That’s an example. The good news is that I want to clarify that many people want to help. Their instinct is to help people in need to notice people who need clothing, food, or housing. I not only help personally but sometimes organize drives and get ready.
First of all, the question is, “Is that the help those people need?”
It’s not up to you to decide what they need.
Second of all is to ask at the same time as you are providing useful help on the ground, a useful service to urge people to ask that more difficult question of why. “Why are things the way they are?”
In many instances and the answer is that the laws are skewed in the favor of some people and not others. What we need to do is change the laws. The good news is that I live in a country, you live in a country where it’s possible to change the law.
The challenge, it’s a lot less easy. It takes a lot longer; therefore, it’s not quite as rewarding as having a party, raising money, giving it to people to buy new shoes, or whatever the issue is. We need to change some of these laws, which I do. It is somewhat counter to the notion that you are pursuing here. Much of my work is not that dramatic moment but the work that needs to be done afterward.
There’s a story, you would call it, which is often used to illustrate this, which has direct relevance to the life story of South Africa. In the vernacular, it’s called Upstream Downstream.
The essence of the story is that there was a small town by a river. Everybody in the town was quite happy. One day, the children in the town were playing on the bank of the river and saw something in the river. They ran to look and see what it was, and it was a human body floating face down. They ran to get the elders and said, “There’s a body floating down the river.” The elders mobilized immediately. They threw out ropes, dragged the body, and helped the guy cough up the water. They did artificial resuscitation and got him breathing again.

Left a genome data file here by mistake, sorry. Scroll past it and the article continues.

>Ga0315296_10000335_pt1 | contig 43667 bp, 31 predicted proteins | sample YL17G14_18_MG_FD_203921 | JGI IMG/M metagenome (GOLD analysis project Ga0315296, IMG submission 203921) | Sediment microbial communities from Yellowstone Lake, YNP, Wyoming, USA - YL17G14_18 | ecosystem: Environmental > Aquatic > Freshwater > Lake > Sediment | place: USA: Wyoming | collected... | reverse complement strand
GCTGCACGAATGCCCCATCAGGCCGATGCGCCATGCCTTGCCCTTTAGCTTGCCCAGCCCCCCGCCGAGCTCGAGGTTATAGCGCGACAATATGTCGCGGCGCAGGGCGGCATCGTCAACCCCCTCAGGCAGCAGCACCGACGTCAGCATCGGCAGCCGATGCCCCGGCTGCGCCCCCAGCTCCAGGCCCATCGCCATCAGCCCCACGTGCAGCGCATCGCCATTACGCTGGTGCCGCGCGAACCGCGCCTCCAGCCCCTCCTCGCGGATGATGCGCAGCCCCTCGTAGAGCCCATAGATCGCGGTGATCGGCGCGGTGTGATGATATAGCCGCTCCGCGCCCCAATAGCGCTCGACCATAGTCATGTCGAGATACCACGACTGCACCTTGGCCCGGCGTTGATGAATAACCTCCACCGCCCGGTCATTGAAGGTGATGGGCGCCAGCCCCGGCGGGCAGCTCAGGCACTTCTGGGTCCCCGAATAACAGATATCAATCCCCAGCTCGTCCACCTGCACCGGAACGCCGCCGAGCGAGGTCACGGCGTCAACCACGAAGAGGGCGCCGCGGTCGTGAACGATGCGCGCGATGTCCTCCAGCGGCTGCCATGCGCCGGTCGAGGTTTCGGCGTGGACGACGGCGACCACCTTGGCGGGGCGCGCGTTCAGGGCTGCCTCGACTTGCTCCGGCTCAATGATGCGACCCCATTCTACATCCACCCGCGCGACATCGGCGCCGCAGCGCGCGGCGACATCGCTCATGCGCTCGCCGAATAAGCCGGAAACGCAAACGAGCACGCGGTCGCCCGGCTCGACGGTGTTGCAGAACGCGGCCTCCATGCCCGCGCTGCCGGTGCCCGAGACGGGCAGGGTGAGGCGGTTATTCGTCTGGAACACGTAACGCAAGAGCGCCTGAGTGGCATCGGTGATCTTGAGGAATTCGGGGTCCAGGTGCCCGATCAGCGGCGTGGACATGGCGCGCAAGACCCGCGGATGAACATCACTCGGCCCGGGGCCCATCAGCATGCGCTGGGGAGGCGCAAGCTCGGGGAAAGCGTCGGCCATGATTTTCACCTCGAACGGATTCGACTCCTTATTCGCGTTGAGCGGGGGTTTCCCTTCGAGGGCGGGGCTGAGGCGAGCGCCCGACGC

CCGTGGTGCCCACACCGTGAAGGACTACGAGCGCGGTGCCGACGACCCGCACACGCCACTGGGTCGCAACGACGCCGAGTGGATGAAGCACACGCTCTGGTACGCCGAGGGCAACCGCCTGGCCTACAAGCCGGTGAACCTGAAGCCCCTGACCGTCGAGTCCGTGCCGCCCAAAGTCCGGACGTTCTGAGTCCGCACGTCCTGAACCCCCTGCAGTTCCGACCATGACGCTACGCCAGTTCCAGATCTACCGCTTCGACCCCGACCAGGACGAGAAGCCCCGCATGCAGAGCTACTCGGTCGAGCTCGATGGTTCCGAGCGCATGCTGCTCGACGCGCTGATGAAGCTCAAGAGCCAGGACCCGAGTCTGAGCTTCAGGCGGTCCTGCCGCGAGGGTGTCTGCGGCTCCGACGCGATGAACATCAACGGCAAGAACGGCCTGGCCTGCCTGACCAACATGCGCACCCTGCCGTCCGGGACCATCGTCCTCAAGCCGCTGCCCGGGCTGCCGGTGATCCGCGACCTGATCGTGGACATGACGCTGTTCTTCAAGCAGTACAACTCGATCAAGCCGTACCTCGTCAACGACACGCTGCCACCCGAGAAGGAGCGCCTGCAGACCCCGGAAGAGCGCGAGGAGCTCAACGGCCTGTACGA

When he breathed again, the children said, “Three more bodies are coming down the river.” The elders mobilized the whole town and said, “This is a huge project. We have got to do this.” There they were, hauling in bodies and helping those people breathe again. They looked up, and the children were leaving the river bank and walking out of the town. They told the children, “There’s work to be done here. Where are you going?” The children said, “We are going to see why so many people are falling into the river.”
It’s a wonderful story, Ruth.
Whether it’s a broken bridge, in the South Africa story, it’s understanding of enough of the roots of the problem to tackle it at its core.
That’s a wonderful pivot into South Africa. You’ve traveled to South Africa. I believe you met the wonderful Helen Suzman, who played a key role in South Africa and politics. As I said, you remind me a bit of her. She’s a remarkable leader, a very strong, courageous woman. What is your greatest memory of South Africa?
Thousands of memories. It’s one among many countries where I met unbelievable people at the grassroots fighting to rebuild their communities. I spent lots of time in townships where the situation was not very good despite the end of a project and the work of Madiba (Nelson Mandela). Nevertheless, you have people on the ground saying, “We need to organize. We know what we need. We want help in putting more crèches. We want help in doing a better education for our kids.”
My years of American Jewish World Service were marked by the privilege of meeting hundreds of people who fight for the rights of their own communities. Sometimes against significant odds. In some cases, against real situations of risk. Most less true in South Africa. More true in some other places. I can’t tell you I have some particular notions. I did have occasion, as you know, I met Mandela in New York. I had a couple of occasions of meeting Archbishop Tutu. I want to say this about Helen Suzman, who I think was a hero.